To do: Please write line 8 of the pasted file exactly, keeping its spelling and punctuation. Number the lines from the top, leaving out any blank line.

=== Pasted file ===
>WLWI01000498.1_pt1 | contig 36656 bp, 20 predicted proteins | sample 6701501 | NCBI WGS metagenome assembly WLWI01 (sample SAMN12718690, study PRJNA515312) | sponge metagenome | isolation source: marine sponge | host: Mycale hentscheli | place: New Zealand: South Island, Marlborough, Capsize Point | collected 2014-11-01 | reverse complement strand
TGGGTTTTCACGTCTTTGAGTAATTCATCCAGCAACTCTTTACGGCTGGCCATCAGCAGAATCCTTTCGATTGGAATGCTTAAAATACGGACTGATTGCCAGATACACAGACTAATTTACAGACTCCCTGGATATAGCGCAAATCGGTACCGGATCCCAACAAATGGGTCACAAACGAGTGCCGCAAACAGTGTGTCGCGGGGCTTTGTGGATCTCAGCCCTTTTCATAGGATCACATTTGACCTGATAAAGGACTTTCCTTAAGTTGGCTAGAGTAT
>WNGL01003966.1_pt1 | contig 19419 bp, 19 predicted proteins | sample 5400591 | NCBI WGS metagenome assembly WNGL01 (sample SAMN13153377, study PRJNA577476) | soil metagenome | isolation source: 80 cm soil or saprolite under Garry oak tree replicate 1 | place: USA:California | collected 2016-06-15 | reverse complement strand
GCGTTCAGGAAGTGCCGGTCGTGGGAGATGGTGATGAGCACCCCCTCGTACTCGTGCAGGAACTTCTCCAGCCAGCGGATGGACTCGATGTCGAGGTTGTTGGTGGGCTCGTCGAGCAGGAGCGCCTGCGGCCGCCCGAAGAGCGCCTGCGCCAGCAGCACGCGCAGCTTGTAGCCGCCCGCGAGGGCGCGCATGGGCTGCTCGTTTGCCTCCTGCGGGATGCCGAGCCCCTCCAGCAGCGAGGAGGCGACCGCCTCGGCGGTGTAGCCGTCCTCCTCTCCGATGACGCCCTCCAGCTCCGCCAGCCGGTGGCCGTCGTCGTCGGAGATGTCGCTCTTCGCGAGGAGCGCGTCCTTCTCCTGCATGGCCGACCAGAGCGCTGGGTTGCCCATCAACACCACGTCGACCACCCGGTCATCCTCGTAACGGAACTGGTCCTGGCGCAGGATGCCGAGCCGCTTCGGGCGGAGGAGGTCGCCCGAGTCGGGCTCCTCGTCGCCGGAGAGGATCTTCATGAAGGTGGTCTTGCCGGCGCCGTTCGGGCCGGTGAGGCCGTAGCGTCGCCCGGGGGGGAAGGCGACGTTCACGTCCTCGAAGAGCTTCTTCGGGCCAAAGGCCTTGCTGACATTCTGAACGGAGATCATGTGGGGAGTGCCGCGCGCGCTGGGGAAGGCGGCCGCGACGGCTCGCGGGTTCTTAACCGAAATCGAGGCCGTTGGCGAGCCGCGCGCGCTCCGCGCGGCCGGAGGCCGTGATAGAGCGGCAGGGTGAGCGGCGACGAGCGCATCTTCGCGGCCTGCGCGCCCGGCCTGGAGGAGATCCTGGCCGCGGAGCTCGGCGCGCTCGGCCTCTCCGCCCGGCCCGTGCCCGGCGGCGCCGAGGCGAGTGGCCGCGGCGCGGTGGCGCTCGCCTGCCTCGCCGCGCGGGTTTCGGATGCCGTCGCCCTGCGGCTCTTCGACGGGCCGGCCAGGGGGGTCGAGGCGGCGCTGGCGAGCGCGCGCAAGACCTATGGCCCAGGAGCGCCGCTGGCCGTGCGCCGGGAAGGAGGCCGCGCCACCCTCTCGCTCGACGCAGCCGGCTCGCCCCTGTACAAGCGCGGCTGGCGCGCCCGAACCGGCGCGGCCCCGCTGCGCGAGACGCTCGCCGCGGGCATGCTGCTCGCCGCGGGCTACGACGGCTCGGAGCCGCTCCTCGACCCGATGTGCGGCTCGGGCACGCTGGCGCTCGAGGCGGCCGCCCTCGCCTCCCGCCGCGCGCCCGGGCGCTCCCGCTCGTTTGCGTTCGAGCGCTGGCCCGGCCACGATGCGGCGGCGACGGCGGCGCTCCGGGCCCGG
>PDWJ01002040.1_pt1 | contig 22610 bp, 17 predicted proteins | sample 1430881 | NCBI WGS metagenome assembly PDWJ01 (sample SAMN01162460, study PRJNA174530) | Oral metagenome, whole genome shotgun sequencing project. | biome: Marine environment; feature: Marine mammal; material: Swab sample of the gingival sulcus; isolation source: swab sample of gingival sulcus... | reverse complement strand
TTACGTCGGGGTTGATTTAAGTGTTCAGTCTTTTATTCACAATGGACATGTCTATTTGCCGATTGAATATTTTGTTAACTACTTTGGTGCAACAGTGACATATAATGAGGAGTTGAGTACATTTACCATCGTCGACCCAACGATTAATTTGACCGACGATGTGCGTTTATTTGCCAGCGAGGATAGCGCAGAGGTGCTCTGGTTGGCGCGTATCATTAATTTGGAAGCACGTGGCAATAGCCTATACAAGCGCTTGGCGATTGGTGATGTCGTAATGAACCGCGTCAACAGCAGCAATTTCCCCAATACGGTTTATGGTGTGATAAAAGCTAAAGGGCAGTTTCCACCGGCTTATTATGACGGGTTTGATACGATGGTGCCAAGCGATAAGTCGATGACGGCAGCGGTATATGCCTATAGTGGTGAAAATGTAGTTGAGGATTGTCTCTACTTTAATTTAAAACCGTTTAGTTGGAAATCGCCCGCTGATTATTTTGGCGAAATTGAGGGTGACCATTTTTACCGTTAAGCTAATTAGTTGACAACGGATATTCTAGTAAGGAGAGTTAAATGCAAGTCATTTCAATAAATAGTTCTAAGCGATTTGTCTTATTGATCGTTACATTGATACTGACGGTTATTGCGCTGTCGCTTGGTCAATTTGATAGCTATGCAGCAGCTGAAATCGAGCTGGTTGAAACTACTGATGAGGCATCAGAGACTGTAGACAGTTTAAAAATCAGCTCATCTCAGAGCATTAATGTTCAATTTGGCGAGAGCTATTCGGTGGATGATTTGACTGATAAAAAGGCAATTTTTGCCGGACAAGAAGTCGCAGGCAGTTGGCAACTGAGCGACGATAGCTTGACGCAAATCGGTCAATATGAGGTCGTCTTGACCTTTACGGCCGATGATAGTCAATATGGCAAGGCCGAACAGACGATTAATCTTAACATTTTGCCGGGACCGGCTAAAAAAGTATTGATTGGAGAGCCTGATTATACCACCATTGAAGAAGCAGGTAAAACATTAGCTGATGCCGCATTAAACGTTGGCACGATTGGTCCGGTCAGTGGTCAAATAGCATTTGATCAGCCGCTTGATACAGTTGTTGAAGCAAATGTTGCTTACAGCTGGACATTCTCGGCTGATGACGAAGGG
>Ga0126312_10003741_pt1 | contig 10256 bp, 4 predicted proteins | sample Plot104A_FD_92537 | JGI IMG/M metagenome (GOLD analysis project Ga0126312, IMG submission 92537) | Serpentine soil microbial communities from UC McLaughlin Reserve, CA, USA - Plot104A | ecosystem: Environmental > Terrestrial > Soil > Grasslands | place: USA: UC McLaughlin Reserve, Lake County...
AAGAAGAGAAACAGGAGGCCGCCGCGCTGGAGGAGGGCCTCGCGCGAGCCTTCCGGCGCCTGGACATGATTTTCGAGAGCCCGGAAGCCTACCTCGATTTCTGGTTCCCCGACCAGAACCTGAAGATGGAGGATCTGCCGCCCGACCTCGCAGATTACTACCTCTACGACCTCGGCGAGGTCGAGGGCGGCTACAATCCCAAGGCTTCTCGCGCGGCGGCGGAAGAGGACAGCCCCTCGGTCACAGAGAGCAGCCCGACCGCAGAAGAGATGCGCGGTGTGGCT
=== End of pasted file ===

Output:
AAGAAGAGAAACAGGAGGCCGCCGCGCTGGAGGAGGGCCTCGCGCGAGCCTTCCGGCGCCTGGACATGATTTTCGAGAGCCCGGAAGCCTACCTCGATTTCTGGTTCCCCGACCAGAACCTGAAGATGGAGGATCTGCCGCCCGACCTCGCAGATTACTACCTCTACGACCTCGGCGAGGTCGAGGGCGGCTACAATCCCAAGGCTTCTCGCGCGGCGGCGGAAGAGGACAGCCCCTCGGTCACAGAGAGCAGCCCGACCGCAGAAGAGATGCGCGGTGTGGCT